Whilst awaiting his answer, I went shopping myself to pick Teddy as a down-ported 10" two-way. That old-timey concept of a big-woofer two-way in a short box was far more unusual than yet another 7" equivalent. At 5cm shy of a meter, Teddy is stumpy, has a pert 34x44cm footprint and nicely manageable weight of 27kg. In-room response is given as 33-26'000Hz. Rautilio80 would be 2cm taller, with a 25x40cm footprint and 36-25'000Hz claimed response. Curiously its 2'700Hz filter hinge is lower than the 3'400Hz where Teddy's 26cm ScanSpeak paper cone hands over to its 2.5cm ScanSpeak silk dome. Also, Rautilio80 demands €200 more and ports out the rear.
Here's how the designer differentiates the two. "Of course I like them both but they are different. Rautilio80 has a clear, detailed and subtle sound. Teddy has the same DNA but is a 'monster male' speaker." Not being a monster male myself, having at least speakers of said type would add immeasurably to my self esteem. The choice was doubly clear.
Actually, three things had my vote. One, down-firing ports are less room interactive than rear-firing ports. Two, whilst giving up some detail in its upper bandwidth versus Rautili80's smaller mid/woofer, Teddy's tenner would add body to vocals, booty to bass. In our 5 x 10 meter room, that sounded like the ticket. Three, the layout with the woofer on top recalls our Zu Druid VI, another design which deliberately prioritizes dynamics and fat tone over daintier chamber-music airs.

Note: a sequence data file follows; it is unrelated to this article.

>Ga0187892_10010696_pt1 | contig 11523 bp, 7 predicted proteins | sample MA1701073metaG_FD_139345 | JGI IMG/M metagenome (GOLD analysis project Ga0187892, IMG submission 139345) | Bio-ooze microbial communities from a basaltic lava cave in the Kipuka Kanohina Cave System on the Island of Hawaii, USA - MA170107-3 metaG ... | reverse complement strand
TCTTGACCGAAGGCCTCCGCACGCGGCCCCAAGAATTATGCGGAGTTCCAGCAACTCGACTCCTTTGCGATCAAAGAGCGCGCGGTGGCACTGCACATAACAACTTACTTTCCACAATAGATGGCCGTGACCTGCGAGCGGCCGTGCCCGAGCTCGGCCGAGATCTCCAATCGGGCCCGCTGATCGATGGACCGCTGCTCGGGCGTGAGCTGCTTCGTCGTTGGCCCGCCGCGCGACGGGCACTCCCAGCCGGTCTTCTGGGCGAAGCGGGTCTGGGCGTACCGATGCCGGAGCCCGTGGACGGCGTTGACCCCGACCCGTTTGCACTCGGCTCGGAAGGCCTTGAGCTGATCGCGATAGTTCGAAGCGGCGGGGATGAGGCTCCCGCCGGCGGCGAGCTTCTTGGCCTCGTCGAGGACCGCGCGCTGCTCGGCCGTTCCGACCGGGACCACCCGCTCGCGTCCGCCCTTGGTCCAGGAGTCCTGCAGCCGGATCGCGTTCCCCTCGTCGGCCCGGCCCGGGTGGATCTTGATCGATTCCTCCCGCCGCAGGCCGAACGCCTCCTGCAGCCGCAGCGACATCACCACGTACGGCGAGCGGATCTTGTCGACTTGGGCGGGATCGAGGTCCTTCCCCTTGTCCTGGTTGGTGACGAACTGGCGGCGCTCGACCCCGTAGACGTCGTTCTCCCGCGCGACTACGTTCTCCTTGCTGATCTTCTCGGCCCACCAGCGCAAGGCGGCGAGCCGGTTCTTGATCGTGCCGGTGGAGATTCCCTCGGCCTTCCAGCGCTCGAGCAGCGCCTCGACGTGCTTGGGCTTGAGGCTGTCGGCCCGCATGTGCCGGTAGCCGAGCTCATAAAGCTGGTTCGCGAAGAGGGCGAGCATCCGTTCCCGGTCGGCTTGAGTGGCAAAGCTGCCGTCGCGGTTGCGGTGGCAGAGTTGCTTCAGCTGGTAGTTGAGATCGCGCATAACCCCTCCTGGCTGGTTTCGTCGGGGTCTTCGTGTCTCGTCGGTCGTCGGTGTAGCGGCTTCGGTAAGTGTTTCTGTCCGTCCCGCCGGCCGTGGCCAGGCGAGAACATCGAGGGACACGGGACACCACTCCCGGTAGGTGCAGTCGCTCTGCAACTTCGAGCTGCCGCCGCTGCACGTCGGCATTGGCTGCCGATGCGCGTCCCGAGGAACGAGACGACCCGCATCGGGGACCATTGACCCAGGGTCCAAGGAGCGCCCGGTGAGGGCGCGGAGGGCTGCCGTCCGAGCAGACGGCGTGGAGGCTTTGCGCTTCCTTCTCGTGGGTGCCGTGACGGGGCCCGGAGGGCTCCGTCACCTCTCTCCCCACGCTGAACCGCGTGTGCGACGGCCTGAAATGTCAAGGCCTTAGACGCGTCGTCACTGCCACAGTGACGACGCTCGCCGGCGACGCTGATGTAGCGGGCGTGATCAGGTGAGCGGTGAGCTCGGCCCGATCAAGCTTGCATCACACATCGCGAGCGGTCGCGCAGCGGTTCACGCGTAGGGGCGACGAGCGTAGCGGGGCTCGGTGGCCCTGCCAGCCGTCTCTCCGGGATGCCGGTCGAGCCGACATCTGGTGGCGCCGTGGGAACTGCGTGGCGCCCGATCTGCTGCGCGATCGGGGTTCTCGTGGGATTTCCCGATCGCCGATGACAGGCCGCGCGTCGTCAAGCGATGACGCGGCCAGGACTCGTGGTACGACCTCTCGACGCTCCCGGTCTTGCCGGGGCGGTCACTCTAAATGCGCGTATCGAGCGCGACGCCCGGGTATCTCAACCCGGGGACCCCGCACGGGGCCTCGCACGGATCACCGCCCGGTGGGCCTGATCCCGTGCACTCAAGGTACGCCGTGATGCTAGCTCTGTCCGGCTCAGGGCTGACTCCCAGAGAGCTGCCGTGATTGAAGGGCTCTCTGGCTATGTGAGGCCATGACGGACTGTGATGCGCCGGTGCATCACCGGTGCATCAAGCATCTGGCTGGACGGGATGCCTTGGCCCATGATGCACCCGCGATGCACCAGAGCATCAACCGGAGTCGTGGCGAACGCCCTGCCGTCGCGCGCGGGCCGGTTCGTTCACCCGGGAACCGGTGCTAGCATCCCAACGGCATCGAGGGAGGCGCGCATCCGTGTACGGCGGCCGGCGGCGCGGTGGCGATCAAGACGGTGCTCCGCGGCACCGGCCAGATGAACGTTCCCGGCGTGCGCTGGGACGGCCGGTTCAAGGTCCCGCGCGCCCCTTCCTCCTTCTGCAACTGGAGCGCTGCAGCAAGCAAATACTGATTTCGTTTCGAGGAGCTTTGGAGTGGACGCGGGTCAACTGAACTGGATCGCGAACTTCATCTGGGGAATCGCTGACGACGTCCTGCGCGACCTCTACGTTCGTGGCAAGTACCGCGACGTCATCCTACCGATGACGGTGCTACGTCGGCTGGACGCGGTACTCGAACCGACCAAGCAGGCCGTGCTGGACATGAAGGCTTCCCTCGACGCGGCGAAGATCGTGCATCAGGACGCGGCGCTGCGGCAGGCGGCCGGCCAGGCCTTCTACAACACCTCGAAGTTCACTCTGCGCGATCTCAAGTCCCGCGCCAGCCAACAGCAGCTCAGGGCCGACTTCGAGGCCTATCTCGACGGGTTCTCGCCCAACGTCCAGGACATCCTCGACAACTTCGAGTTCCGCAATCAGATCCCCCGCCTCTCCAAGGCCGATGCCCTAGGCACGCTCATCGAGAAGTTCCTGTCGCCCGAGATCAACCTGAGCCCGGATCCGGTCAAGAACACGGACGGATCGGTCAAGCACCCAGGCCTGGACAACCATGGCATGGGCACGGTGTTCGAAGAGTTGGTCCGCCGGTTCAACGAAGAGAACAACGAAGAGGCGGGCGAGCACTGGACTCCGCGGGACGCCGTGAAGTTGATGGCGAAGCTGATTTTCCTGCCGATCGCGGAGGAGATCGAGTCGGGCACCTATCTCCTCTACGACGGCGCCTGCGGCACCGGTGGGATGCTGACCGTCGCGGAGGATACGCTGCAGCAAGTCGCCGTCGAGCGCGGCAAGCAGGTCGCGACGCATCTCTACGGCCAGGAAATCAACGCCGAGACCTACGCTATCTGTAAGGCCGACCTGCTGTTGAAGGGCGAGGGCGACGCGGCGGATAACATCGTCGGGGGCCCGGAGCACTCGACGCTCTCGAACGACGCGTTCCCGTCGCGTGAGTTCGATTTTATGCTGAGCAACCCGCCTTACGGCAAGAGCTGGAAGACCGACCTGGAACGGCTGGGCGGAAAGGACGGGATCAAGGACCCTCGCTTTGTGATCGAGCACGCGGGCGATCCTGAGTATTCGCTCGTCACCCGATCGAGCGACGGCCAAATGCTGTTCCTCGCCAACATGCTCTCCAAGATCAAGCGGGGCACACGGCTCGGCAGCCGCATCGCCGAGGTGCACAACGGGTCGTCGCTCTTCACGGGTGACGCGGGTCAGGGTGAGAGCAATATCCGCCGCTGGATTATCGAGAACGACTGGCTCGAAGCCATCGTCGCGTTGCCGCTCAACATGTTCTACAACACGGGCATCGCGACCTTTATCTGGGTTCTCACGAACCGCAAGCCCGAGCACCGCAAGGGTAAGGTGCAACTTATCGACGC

On February 27th, "by request of my German distributor Authentic Sound, I began offering paint not just veneer finishes in my Candeza range. He also asked for our Candeza, Rautilio and Teddy models to share the same shape so I changed Teddy's enclosure a bit." When asked about his company name, "GE' might look like the first two letters of Gediminas but in fact it's the first letters of Gediminas and Erika my wife. She has been my guardian angel for 37 years."
When asked whether new curves would alter Teddy's price, "they should but won't for a while. From a production point of view, the build does take a bit longer but the material costs are almost the same. The sides of such shapes are very interesting. I build them up as 4-layer MDF/Ply bonds at different thicknesses even densities. The fancy term is constrained-layer damping. Internal damping and braces from a quasi transmission line add further stiffness. I've not seen this particular loading elsewhere but being hidden from view, it's always hard to know for certain what competitors are really doing."
About his filter preference, "I'm using a 2nd–order Linkwitz-Riley but it's not a textbook execution so the transition is a bit higher. It's a play on component values and difficult to explain but works. And yes, the tweeters in the Rautilio80 and Teddy are the same."